Ugandan’s access to financial services has improved dramatically in recent years. More than half of Uganda’s adult population now has access to an account at a formal financial institution. This is almost twice as many as in 2009. The entry and fast penetration of mobile money is the main reason for the increase, having allowed 8 million Ugandans to conduct financial transactions.
This positive development is only one piece of the puzzle, given that a very small proportion of individuals, households, and firms are able to utilize the formal financial system. Only 16% of the adult population keep their savings at formal deposit taking institutions, including banks, micro finance institutions and savings and credit institutions. Up to 60% of adult Ugandans still keep their savings at home and in the form of assets such as animals. Moreover, a much larger share of the population, reaching more than 65%, are unable to access formal financial institutions for credit. This proportion of the population relies on informal sources of finance or their own, their families’, or their friends’. As a result, a significant proportion of the population is unable to increase productivity through investments in better equipment, and too many Ugandans continue to rely on subsistence activities, particularly in the agricultural sector. At a time when the country is aspiring to achieve middle-income status, this is not good news.
The Ugandan economy has slowed down to an average rate of growth of 4.5% in recent years, which is almost half of the rate of growth Uganda recorded during the high growth periods of 1990s and early 2000s. The near term growth projection of about 6% is close to half that required for Uganda to attain middle income status by 2020, and it is subject to a number of uncertainties. The ambitious public investment program meant to stimulate the economy and remove the country’s long standing deficiencies in physical infrastructure, has not yet catalyzed acceleration of private investments. And one cannot help but to draw a parallel between the slow growth of investments and the limited functionality of the financial system.
Across the world, well-functioning financial systems enable financial institutions to provide affordable credit and other financial services to more people. This, in turn, stimulates the growth of existing businesses, and encourages the emergence of new ones. At the household level, it enables individuals and families to better balance their spending and savings, to invest in their children’s education and access good health care, and to accumulate physical and other assets to guard against shocks, such as the drought we have recently experienced. Together or individually, all of these issues play a significant role in the achievement of higher levels of economic growth and shared prosperity.
A major challenge for Uganda’s firms and households is the high cost of financial services. Interest rates typically range between 22 and 25%, and depending on the duration of the loan, consumers can end up paying more than twice the value of the original amount. A more robust credit information system to enable lenders assess borrowers quickly and easily, would be a key element to lower the cost of credit. Another challenges is the low levels of public confidence in formal financial institutions, largely due to historical experiences related to a series of crises and upheavals in the financial system. As a result, many Ugandans prefer to keep their savings in the form of cash stored at home or in the form of livestock, gold or other similar assets. These issues were the focus of the World Bank’s eighth Uganda Economic Update, entitled “Step by step – Let’s solve the finance puzzle to accelerate growth and shared prosperity”.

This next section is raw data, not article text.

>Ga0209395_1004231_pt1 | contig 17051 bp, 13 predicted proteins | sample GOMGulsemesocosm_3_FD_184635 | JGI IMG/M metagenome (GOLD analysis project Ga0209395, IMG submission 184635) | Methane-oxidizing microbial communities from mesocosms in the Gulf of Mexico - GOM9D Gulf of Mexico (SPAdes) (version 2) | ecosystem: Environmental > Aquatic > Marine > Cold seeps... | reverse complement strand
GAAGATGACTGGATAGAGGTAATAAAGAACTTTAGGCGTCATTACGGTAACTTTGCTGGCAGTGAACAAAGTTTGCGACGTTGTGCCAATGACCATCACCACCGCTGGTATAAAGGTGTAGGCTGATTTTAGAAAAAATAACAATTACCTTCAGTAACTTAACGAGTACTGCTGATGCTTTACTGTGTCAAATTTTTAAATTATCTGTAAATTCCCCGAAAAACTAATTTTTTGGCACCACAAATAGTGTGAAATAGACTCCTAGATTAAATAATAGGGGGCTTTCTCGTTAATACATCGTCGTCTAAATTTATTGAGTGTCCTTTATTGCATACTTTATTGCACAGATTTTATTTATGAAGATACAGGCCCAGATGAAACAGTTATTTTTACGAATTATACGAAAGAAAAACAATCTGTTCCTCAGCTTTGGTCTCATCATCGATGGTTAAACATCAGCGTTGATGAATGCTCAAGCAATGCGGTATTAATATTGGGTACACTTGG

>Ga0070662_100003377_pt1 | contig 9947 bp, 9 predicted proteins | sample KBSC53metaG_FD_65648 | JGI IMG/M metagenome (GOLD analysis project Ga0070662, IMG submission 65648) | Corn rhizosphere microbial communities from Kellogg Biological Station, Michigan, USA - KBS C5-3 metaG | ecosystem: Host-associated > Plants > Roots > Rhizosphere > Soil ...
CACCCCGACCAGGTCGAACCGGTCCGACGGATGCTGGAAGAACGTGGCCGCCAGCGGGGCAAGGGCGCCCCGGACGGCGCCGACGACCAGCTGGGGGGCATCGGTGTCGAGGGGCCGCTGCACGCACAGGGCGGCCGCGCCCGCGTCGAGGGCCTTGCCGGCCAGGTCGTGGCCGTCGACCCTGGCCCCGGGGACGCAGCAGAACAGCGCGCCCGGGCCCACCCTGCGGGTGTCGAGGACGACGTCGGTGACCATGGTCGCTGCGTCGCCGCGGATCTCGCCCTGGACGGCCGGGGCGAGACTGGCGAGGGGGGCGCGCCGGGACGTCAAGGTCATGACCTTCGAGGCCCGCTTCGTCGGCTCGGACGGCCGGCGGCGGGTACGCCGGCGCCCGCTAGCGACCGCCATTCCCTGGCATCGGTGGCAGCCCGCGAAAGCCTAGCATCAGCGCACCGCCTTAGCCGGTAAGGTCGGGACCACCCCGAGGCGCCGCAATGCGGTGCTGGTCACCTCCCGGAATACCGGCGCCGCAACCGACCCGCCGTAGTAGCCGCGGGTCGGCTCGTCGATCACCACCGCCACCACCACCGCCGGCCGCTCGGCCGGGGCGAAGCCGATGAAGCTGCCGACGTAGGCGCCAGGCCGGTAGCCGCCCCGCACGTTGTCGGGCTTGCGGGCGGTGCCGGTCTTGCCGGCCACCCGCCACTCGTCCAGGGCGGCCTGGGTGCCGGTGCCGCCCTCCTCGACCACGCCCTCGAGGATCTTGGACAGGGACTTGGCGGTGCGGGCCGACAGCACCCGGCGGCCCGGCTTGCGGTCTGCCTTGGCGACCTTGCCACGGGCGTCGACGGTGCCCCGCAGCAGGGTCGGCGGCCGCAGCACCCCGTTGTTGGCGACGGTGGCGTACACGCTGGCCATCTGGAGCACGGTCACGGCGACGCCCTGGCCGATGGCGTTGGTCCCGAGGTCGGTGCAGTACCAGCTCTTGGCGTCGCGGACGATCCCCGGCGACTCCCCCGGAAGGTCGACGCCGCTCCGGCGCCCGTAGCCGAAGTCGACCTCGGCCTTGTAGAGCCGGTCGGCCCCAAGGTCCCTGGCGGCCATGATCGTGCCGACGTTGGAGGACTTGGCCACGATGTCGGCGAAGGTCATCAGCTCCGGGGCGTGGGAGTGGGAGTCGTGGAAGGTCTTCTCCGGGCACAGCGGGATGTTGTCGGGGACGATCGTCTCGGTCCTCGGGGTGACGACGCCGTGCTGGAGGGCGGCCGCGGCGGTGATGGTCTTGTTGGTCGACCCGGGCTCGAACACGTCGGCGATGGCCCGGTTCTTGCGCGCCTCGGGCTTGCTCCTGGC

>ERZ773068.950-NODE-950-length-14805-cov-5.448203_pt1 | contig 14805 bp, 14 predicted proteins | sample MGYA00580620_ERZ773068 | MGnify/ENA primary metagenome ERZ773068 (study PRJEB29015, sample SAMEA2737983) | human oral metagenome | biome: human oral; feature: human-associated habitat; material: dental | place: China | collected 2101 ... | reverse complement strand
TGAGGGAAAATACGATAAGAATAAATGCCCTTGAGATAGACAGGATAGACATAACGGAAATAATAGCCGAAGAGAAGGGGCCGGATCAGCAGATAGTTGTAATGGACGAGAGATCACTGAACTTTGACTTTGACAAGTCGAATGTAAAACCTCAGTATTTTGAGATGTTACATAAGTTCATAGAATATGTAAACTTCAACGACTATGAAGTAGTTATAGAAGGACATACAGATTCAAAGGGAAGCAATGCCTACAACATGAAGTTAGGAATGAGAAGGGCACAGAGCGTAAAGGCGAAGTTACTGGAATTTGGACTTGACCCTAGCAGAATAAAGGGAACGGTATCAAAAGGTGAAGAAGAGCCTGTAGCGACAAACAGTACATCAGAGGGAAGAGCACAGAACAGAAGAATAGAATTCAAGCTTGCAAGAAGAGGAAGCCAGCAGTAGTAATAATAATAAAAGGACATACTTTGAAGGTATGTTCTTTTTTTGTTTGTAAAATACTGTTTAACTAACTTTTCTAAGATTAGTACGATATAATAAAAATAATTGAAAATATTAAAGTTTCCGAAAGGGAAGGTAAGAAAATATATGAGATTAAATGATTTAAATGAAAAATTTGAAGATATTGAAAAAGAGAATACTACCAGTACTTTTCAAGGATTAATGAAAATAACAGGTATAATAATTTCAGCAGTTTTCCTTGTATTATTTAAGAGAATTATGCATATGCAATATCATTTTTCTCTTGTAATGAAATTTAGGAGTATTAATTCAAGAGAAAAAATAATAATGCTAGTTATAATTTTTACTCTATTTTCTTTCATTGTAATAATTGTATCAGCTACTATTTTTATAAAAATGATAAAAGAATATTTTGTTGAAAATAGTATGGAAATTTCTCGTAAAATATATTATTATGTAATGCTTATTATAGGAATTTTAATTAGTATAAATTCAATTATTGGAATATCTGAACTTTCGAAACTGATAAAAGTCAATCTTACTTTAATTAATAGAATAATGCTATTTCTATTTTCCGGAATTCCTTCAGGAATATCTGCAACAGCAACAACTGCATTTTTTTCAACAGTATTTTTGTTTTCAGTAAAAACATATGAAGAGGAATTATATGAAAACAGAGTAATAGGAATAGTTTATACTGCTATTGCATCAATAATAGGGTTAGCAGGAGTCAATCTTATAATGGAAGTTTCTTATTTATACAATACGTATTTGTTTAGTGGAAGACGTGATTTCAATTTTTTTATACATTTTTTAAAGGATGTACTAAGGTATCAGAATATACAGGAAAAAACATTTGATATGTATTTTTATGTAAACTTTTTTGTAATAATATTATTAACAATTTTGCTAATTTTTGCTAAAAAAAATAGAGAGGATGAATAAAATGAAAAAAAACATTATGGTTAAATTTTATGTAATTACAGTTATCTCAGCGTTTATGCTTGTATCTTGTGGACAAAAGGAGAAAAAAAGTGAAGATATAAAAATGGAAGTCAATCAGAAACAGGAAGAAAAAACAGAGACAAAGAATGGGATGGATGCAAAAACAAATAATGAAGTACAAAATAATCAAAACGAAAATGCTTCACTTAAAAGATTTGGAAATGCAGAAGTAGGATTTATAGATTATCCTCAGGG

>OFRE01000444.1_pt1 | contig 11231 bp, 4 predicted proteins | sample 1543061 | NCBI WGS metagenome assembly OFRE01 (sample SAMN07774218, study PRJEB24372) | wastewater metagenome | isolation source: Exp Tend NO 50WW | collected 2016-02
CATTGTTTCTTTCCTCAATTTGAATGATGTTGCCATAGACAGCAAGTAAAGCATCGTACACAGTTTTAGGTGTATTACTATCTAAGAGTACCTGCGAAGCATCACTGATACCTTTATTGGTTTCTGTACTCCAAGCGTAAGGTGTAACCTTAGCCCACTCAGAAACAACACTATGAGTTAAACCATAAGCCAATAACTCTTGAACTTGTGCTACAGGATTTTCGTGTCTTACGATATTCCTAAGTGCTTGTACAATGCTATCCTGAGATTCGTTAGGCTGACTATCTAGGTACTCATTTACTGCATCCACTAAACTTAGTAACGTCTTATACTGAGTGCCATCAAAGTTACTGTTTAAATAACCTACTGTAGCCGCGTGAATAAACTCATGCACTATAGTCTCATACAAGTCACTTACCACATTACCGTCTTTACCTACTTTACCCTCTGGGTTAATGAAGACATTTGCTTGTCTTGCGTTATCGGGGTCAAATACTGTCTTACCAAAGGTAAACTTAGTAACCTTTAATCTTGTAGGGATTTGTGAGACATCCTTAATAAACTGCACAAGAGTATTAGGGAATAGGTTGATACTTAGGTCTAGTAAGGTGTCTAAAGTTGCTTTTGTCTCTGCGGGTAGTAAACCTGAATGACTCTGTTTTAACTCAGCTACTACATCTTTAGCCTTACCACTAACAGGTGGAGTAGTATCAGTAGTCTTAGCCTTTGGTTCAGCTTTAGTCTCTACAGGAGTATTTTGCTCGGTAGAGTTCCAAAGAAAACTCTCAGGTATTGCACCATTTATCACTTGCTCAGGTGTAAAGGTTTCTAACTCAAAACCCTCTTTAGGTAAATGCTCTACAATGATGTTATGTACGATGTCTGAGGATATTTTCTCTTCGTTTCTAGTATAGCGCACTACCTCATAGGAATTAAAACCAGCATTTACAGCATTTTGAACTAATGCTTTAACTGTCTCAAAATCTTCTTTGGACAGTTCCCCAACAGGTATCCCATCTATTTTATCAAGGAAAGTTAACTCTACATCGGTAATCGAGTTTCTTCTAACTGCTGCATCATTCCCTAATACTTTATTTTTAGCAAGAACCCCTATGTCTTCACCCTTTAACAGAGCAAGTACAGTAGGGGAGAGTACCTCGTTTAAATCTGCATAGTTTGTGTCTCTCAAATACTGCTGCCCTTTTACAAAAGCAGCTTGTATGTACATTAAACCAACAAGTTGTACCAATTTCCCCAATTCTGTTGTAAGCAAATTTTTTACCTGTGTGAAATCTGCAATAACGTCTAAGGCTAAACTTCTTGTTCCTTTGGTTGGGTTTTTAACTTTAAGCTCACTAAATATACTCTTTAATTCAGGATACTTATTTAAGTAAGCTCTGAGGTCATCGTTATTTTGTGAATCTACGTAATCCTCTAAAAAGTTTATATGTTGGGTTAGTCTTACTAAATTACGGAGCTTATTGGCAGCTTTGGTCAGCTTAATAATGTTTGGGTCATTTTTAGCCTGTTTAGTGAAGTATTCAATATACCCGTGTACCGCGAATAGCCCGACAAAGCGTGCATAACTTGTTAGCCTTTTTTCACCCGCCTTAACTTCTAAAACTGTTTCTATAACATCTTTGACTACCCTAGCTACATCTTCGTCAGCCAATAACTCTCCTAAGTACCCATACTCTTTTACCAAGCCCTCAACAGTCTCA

The update argues that factors constraining the financial system to support growth and shared prosperity are multifaceted. The overarching objective must be to comprehensively strengthen the financial system, particularly as inclusion involves institutions other than the standard deposit taking institutions, financial service users comprising of individuals, households and firms, and durations of finance ranging from short to long term finance. Building public confidence in the financial system to raise savings; adopting more cost effective modes of providing credit; and strengthening comprehensive and up-to-date regulatory and supervision frameworks, are the most important areas. These are key ingredients towards achieving the much needed growth acceleration and shared prosperity.
Uganda has come a long way in putting together the pieces of this financial puzzle. But it will be important that the government maintains and expands the commitment to increasing the level of financial inclusion, if Uganda is to achieve its aspirations of increased growth and shared prosperity. In this regard, the recently developed National Financial Inclusion Strategy, which, if implemented well, could be a significant step towards ensuring that more Ugandans can access a broader range of affordable, high-quality financial services.
In-depth discussion of these issues can be found in the World Bank’s eighth Uganda Economic Update.
I suggest many institutions should incorporate and introduce , sensitize students on the importance of these courses in Uganda.
The high transaction costs could be one of the factors that make Ugandans to shy away from the formal financial services which erodes the value of their assets with time. Now with the increase in use of mobile money services, though some transactions costs like transport to the banking malls has been avoided, still the transaction costs relating to withdraw charges are still high. Therefore individuals prefer to keep their savings and facilitate other transactions such as real estates with cash.